Update: Microsoft has clarified that Forge—Halo 5: Guardians Edition will not support matchmaking or any other Halo 5 multiplayer features, and so custom maps and games created with it will only be playable online with people in your Friends list. The software will also import maps created with the Xbox One version of Forge, which can then be edited and played in the same way.
“Forge—Halo 5: Guardians Edition on Windows 10 is a free publishing tool designed for map makers and creators to build and play their creations on Windows 10 and also publish these experiences to Xbox One,” a spokesperson said. “As we’ve shared previously, we do not have plans to launch Halo 5: Guardians on Windows 10. We are focused on building Halo Wars 2 for Windows 10 and Xbox One. Releasing Forge for Windows 10 for free will open up endless opportunities to the PC community to build and play Halo 5: Guardians multiplayer content, while also allowing them to share their creations with gamers on Xbox One as well.”
Microsoft has announced that Halo 5's map making tool Forge is coming to Windows 10 as Forge—Halo 5: Guardians Edition. It will feature a number of enhancements for the PC including keyboard and mouse support and resolutions up to 4K, and it will be completely free—but it will apparently not include Halo 5 itself.
“Since we released Forge in Halo 5 we’ve seen so many amazing new things come from it—from weird mini-games we could have never anticipated to meticulously crafted maps that are even approaching the visual quality of internally built maps,” Tom French of 343 Industries said. “The team has continued to wonder what we’d get if we could put Forge in the hands of as many people as possible, and making it free on Windows 10 literally gives the chance to anyone who wants to jump in and try their hands at building a cool new map for Halo 5.”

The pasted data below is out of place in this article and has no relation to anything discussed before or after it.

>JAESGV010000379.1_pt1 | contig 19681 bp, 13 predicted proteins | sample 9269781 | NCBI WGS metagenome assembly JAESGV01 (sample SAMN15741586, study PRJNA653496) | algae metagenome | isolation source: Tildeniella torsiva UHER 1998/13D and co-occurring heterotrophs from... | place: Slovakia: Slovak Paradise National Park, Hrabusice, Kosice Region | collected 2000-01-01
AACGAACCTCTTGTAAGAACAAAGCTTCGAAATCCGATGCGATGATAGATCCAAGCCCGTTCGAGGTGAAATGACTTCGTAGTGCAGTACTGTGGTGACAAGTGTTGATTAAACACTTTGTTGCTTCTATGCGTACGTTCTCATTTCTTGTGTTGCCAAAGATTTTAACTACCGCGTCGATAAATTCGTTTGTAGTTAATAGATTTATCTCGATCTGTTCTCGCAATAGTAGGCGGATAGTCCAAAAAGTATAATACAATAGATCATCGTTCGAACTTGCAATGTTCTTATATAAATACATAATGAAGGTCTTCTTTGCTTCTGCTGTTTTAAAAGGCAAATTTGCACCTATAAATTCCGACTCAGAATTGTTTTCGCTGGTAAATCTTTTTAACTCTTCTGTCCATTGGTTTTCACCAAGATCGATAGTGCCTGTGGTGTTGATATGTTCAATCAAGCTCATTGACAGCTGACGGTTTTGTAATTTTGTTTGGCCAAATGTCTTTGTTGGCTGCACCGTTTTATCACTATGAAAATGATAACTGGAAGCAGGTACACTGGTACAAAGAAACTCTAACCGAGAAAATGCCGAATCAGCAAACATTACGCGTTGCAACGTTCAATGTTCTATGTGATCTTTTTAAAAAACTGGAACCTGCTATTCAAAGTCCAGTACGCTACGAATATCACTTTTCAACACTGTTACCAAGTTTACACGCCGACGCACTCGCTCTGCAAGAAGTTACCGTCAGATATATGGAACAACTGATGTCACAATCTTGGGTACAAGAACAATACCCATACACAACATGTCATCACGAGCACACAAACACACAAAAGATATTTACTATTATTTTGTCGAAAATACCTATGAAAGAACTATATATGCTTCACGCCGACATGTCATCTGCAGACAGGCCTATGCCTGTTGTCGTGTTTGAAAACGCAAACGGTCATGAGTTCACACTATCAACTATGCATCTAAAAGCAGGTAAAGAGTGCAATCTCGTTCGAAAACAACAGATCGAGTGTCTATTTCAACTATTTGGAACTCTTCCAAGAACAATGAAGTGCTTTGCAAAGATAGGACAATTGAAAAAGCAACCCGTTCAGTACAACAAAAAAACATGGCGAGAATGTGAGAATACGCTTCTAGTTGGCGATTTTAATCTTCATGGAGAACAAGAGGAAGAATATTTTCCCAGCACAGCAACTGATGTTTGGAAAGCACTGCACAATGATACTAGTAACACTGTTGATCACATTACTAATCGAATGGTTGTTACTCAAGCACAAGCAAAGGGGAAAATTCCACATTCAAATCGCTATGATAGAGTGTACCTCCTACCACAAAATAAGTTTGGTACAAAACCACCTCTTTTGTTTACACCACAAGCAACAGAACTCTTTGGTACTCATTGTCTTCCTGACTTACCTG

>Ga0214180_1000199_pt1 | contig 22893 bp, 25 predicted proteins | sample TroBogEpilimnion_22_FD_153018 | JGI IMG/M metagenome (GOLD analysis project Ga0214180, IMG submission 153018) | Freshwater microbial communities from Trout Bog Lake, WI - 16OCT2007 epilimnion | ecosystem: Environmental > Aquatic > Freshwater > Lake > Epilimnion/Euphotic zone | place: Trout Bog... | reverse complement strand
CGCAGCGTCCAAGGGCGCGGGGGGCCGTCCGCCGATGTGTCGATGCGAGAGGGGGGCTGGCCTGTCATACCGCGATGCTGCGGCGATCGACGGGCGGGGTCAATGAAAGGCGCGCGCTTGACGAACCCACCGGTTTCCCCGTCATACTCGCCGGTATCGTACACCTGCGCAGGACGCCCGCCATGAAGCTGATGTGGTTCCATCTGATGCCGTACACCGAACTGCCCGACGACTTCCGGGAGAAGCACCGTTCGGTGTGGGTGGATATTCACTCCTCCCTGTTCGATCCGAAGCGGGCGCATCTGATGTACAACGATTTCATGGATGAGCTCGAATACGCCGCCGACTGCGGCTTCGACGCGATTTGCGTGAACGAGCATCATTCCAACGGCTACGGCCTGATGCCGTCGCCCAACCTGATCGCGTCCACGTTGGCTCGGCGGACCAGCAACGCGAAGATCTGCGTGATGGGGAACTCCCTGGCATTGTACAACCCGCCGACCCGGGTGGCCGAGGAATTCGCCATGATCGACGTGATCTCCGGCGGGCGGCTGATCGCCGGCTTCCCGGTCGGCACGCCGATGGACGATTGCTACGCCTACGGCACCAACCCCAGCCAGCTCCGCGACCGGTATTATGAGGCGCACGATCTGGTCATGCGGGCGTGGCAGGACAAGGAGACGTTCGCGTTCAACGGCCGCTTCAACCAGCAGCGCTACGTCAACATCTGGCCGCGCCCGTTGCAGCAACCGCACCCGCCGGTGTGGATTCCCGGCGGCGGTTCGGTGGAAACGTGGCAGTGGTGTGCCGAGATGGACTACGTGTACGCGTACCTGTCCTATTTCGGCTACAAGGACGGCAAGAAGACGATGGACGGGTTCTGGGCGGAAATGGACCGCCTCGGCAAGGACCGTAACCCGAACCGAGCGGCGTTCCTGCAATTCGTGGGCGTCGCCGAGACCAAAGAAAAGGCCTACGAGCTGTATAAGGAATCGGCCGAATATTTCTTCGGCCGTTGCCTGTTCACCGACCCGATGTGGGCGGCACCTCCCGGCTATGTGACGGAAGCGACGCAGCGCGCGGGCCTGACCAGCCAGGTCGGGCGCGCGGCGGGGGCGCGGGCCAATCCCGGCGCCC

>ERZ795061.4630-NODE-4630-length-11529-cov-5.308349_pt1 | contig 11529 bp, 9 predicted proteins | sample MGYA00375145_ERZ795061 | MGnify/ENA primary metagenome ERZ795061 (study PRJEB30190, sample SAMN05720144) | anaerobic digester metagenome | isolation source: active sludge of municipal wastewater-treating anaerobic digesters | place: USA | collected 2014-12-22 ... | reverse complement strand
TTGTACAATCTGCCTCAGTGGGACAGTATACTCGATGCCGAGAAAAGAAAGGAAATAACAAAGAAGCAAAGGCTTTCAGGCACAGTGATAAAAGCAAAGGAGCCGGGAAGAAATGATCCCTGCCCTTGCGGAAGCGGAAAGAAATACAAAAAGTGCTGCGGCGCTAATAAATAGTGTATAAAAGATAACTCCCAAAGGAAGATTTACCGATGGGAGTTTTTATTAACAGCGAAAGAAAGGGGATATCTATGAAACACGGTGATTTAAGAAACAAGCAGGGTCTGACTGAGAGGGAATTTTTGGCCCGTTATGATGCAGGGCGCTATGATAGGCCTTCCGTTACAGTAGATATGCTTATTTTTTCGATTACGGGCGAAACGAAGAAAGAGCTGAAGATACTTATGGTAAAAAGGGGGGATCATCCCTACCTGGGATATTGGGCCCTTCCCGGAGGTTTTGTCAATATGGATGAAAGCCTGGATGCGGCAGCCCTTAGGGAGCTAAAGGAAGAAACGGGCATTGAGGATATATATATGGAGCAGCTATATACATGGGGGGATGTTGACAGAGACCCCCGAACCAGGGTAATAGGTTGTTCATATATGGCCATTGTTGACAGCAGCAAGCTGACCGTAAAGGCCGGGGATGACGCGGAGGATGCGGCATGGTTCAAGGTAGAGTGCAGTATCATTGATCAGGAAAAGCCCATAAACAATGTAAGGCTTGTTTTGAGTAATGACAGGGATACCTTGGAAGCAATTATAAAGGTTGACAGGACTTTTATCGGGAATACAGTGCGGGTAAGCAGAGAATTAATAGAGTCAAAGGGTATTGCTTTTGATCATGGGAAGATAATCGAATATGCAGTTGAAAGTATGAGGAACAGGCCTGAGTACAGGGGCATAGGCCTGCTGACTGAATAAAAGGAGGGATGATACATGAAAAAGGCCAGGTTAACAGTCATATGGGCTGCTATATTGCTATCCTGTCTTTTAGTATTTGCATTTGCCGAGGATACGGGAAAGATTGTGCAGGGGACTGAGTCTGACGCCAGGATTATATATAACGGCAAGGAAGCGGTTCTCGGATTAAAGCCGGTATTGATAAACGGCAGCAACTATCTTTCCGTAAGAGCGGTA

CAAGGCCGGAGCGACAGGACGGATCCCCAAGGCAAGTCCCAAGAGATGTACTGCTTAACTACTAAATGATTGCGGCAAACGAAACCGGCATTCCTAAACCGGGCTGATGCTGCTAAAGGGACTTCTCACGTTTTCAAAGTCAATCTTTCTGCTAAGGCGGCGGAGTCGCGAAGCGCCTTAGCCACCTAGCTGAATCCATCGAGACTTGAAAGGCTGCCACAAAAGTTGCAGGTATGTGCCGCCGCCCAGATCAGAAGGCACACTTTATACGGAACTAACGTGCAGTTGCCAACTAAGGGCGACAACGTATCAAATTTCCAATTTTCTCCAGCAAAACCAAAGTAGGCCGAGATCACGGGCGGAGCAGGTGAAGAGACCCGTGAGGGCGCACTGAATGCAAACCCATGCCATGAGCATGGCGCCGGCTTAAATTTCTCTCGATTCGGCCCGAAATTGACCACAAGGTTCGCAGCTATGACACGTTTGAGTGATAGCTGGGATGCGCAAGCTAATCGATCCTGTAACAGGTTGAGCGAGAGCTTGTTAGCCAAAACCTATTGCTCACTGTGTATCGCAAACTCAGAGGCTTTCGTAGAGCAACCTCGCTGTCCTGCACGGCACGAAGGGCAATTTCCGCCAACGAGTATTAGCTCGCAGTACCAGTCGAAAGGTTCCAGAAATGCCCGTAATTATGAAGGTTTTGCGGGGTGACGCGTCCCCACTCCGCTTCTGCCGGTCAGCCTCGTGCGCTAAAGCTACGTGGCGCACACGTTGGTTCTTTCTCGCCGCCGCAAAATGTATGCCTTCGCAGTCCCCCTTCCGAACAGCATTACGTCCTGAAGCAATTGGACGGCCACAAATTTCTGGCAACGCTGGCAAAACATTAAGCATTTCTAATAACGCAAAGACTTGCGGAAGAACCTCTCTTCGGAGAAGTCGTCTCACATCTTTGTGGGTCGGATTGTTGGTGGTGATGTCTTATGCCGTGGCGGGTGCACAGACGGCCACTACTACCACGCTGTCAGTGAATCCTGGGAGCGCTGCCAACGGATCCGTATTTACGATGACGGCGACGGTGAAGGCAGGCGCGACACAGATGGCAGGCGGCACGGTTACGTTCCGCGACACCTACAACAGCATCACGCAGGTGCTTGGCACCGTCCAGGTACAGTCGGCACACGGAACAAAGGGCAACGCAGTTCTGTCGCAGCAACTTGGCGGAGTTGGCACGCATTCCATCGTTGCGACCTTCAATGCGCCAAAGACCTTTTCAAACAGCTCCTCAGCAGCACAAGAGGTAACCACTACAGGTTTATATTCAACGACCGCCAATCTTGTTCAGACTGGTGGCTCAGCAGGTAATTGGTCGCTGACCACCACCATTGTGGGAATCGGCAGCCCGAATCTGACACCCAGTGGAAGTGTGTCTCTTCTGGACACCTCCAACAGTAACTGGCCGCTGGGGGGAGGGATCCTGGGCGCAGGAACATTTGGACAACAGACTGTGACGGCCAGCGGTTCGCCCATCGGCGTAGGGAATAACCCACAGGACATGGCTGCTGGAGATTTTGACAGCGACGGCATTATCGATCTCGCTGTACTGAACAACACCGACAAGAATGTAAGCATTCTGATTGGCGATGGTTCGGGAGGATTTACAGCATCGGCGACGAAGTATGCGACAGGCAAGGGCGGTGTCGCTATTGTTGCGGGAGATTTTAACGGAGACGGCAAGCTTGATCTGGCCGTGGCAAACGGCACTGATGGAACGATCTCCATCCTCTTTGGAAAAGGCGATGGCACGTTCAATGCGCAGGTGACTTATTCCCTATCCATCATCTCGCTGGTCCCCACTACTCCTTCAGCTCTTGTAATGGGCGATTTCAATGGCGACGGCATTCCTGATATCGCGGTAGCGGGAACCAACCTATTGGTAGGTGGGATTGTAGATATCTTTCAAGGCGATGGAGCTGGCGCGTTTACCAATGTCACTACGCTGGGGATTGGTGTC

Maps made on PC will be publishable on Xbox One, though apparently we'll also be able to test them on PC. “Enlist the help of friends to help build, test, and play your Forge creations on Windows 10,” says the announcement. “Experiences built on Windows 10 can be published to and played on Xbox One, opening the doors for countless new experiences to be enjoyed by players all over the world.”
Making the editor available for Windows 10 is eminently reasonable—a mouse and keyboard are far more efficient editing tools than a controller, after all—but doing so while holding back the actual game comes off as almost a slight, like we're being given the free opportunity to create more content for Microsoft's 'real' gaming audience.
It's possible that Halo 5 could be recreated, in whole or in part, in Forge, but the announcement doesn't indicate exactly how we'll play Windows-created maps with other PC players, just that it's possible to test them on Windows 10.
Microsoft says more information about Forge—Halo 5: Guardians Edition will be revealed later this year, and that updates to Forge itself, including new environments, pieces, palettes, props, and advanced filed sharing capabilities, will be rolled out to the Xbox One over the coming months. I've reached out to Microsoft for clarification, and will update if I receive a reply.